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Thursday, May 30, 2013

10 top myths of fat loss

Go this 10 myth of fat loss from Bikeradar


10 top myths of fat loss

1 Rapid weight loss is good: Rapid weight loss is often due to dehydration followed by loss of functional lean muscle mass that contributes to the largest component of weight lost. This will result in a reduction in performance.

2 Going without breakfast will aid weight loss: Skipping meals will reduce your metabolic rate and lower your glycogen stores (carbohydrate energy in the muscles and liver). It’s important that you feed your muscles regularly to aid performance so that you don’t overeat later in the day and risk excess storage of fat.

3 Reducing carbohydrate considerably will aid weight loss: If carbohydrate stores are low you will fatigue faster and recovery time will increase. You may also risk the loss of muscle as it starts to be broken down as a source of fuel.

4 Avoiding dietary fat completely will assist weight loss: Dietary fat plays an integral role in maintaining optimal function at rest and during physical activity. Reducing the intake of dietary fat too much can hinder performance and, therefore, weight loss.
5 Using sweat bags or saunas will aid weight loss: This will only lead to dehydration, which results in a reduction in performance, further hindering weight loss.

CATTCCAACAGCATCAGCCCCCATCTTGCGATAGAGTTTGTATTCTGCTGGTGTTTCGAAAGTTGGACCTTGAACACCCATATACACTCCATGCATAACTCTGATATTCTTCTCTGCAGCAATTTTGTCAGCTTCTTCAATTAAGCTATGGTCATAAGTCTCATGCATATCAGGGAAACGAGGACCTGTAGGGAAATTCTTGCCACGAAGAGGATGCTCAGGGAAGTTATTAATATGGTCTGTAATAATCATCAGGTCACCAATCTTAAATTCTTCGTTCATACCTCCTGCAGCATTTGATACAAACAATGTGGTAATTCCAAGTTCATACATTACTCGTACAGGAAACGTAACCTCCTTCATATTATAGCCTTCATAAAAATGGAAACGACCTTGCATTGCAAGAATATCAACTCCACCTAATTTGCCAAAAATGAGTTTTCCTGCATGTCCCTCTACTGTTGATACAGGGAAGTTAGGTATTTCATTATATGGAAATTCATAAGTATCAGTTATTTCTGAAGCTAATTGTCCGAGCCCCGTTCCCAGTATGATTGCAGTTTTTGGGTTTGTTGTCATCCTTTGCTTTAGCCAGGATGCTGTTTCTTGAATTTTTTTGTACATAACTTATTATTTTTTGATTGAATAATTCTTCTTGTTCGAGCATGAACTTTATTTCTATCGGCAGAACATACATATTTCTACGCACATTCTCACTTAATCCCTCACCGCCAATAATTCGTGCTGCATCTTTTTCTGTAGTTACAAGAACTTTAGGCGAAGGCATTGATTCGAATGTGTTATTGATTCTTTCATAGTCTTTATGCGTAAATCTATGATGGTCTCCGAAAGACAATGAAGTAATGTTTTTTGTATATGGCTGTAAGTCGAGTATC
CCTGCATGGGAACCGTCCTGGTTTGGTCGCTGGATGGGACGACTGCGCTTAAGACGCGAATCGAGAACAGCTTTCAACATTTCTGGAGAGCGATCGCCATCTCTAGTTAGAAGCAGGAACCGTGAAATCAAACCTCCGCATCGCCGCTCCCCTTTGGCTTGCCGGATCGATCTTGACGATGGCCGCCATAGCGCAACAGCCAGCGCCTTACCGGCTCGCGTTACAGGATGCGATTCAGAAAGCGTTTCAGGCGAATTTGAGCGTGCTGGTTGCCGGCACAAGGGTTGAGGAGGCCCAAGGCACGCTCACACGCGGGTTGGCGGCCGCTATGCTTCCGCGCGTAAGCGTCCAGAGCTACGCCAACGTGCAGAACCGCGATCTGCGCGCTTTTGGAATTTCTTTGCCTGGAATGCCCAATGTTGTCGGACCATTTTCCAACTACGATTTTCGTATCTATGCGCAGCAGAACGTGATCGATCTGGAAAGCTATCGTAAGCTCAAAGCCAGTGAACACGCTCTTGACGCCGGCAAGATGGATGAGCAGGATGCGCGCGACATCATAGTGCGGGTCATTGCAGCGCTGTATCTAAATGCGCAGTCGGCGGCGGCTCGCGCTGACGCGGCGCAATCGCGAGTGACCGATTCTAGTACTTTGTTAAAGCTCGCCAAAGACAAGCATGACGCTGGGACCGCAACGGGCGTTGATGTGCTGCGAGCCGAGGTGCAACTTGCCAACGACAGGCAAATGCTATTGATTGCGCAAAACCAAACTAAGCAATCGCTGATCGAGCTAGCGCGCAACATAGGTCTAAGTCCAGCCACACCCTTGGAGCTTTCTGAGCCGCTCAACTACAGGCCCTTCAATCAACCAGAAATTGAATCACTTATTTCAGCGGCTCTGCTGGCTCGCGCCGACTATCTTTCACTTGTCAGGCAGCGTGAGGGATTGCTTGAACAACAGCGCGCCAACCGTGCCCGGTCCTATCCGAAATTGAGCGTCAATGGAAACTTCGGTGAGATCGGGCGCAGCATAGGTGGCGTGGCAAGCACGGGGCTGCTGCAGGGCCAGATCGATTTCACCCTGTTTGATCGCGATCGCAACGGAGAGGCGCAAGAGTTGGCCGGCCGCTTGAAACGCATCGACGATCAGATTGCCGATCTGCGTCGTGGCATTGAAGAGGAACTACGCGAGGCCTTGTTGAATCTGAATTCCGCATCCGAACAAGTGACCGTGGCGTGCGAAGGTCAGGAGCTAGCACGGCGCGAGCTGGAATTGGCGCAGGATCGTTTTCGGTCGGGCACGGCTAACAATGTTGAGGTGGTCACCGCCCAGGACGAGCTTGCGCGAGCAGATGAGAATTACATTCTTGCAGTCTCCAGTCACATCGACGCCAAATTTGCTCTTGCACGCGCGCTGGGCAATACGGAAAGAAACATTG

6 Lifting weights will bulk you up and not aid weight loss: Resistance training should form an important part of your fat loss plan to increase energy expenditure and build more muscle. Muscle tissue is very metabolically active and will increase your resting metabolic rate.

7 Fad diets are good: Fad diets often lead to a yo-yo effect of weight loss and weight regain. Restricting certain food groups so severely also means you will lose muscle and lower your metabolic rate, which makes it harder to achieve further fat loss.

8 Eating after 8pm is bad: Fuelling your muscles after exercise is really important. Low glycogen stores lead to poor recovery and reduced performance on subsequent training sessions. This in turn reduces energy expenditure and fat loss.

9 Muscle can be converted to fat: Muscle and fat are two different tissue types. An increase in physical activity will cause an increase in muscle tissue and a decrease in fat tissue.

10 A high consumption of dietary protein will lead to large gains in skeletal muscle: As long as there is adequate protein in the diet, muscle will adapt and hypertrophy (get bigger). A consumption of more than 2g of protein per kg of body weight will not lead to greater gains in muscle mass but may increase fat storage.

Source: Gavin Reynoldson MSc, University of Bath, Department of Sports Development

Tuesday, May 28, 2013

Campagnolo Athena EPS - Eurobike 2012